To examine the association between consumption of seafood and long-chain n-3 fatty acids with change in 5 cognitive domains over an average of 4.9 years.Methods:
From an ongoing longitudinal, community-based epidemiologic study of aging and dementia (the Rush Memory and Aging Project), we included 915 participants (age 81.4 ± 7.2 years, 25% men) who had completed at least one follow-up cognitive assessment and dietary data. Diet was assessed by semiquantitative food frequency questionnaire. Scores for global cognitive function and 5 cognitive domains (episodic, semantic, and working memory, perceptual speed, and visuospatial ability) were assessed using 19 cognitive tests. Mixed models adjusted for multiple risk factors of cognitive change were used to assess the associations.Results:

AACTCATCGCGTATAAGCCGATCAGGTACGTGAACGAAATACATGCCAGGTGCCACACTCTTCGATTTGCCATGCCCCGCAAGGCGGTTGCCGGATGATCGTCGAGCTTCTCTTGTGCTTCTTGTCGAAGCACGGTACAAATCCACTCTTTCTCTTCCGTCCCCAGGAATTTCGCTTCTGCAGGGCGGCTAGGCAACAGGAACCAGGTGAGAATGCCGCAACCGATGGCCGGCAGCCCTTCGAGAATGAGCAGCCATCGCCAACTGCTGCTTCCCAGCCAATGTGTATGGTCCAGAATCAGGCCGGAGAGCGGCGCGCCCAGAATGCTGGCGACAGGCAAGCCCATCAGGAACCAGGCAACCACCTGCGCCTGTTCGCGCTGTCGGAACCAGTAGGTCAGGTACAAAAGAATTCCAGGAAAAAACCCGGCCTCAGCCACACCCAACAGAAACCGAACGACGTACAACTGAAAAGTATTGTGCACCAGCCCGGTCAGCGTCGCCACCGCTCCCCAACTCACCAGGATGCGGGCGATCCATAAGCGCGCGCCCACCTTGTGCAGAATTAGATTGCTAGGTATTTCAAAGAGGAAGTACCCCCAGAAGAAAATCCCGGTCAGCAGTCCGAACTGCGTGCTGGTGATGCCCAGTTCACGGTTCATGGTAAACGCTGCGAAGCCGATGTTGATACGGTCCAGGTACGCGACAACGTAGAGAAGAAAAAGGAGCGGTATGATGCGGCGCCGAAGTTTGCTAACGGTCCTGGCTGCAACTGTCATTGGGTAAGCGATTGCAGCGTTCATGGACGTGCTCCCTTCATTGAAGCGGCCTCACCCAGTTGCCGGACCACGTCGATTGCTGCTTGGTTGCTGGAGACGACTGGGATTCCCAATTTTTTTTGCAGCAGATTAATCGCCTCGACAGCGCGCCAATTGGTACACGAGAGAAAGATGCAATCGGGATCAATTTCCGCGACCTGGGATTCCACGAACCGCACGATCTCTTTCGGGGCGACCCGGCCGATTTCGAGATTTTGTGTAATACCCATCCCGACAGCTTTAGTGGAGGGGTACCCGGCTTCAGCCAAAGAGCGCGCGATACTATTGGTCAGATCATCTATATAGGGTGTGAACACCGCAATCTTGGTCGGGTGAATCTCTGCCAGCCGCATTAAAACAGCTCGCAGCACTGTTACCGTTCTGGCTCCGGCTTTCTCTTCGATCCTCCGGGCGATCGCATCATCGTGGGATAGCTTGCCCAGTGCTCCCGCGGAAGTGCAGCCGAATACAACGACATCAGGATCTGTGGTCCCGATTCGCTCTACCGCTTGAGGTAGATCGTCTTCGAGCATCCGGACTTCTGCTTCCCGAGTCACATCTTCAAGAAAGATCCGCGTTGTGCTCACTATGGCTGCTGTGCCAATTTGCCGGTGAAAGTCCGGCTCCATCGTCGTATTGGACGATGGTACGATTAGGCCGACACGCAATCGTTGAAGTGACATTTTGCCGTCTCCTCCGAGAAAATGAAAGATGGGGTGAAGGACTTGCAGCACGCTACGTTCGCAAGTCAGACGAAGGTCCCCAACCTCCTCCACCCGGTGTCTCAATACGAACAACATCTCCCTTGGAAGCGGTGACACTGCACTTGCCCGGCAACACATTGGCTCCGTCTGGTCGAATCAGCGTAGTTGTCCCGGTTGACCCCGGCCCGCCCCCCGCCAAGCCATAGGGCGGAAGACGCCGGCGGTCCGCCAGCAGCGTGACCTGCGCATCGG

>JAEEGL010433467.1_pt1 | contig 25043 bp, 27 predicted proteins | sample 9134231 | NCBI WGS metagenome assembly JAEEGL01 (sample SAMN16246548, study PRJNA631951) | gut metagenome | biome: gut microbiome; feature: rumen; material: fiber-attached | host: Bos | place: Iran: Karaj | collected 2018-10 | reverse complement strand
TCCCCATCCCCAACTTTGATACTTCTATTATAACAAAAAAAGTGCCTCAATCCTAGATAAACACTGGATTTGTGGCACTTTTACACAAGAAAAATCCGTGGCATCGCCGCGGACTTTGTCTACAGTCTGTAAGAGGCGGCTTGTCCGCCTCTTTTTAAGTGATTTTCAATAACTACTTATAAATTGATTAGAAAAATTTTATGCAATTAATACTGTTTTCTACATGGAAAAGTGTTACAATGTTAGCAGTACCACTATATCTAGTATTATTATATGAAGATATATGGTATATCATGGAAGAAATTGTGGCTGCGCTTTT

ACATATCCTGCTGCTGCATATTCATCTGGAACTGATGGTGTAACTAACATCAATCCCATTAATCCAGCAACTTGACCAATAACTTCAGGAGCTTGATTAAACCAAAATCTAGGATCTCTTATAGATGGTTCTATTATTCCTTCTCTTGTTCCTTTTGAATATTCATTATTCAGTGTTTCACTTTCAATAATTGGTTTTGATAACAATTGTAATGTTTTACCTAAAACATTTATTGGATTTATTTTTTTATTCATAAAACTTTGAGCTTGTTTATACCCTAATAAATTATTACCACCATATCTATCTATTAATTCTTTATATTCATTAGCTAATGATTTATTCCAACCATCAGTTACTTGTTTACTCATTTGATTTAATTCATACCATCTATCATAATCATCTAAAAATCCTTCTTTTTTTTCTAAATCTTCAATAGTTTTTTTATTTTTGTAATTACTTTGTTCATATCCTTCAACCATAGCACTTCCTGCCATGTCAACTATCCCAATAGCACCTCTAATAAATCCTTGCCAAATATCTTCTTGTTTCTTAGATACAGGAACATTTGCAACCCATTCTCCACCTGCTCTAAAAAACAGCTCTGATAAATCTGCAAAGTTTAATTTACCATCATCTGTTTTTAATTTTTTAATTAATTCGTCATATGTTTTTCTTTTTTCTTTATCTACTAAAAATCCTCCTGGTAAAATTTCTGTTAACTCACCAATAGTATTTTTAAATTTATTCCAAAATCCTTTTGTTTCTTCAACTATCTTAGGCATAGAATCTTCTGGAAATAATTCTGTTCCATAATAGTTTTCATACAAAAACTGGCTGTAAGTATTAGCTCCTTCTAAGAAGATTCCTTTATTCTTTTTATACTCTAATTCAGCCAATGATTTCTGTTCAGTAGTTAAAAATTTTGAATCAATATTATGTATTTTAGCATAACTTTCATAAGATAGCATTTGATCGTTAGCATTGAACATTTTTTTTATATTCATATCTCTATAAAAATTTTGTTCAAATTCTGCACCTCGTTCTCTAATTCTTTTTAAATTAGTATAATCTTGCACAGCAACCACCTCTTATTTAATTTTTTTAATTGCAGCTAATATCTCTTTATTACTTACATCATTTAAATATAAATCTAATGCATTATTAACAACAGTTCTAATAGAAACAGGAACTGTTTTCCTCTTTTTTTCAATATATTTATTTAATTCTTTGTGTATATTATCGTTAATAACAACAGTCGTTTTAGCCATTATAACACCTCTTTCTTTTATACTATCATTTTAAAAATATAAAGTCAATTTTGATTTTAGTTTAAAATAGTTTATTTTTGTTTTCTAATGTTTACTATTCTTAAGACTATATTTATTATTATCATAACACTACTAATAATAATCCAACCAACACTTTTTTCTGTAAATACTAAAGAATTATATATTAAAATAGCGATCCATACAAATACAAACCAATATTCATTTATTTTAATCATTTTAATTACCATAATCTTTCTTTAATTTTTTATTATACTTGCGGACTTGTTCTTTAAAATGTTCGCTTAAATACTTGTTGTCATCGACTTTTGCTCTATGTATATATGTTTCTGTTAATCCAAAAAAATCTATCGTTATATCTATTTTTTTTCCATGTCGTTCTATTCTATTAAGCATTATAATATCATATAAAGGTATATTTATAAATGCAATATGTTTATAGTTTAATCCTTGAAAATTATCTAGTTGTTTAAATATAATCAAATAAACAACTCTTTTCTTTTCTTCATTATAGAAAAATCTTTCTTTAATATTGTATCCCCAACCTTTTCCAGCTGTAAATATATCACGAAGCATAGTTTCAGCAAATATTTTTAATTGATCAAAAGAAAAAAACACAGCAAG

Consumption of seafood was associated with slower decline in semantic memory (β = 0.024; p = 0.03) and perceptual speed (β = 0.020; p = 0.05) in separate models adjusted for age, sex, education, participation in cognitive activities, physical activity, alcohol consumption, smoking, and total energy intake. In secondary analyses, APOE ε4 carriers demonstrated slower rates of decline in global cognition and in multiple cognitive domains with weekly seafood consumption and with moderate to high long-chain n-3 fatty acid intake from food. These associations were not present in APOE ε4 noncarriers. Higher intake levels of α-linolenic acid were associated with slower global cognitive decline, but also only in APOE ε4 carriers.Conclusions:
These results suggest protective relations of one meal per week of seafood and long-chain n-3 fatty acids against decline in multiple cognitive domains. The role of APOE ε4 in this association needs further study.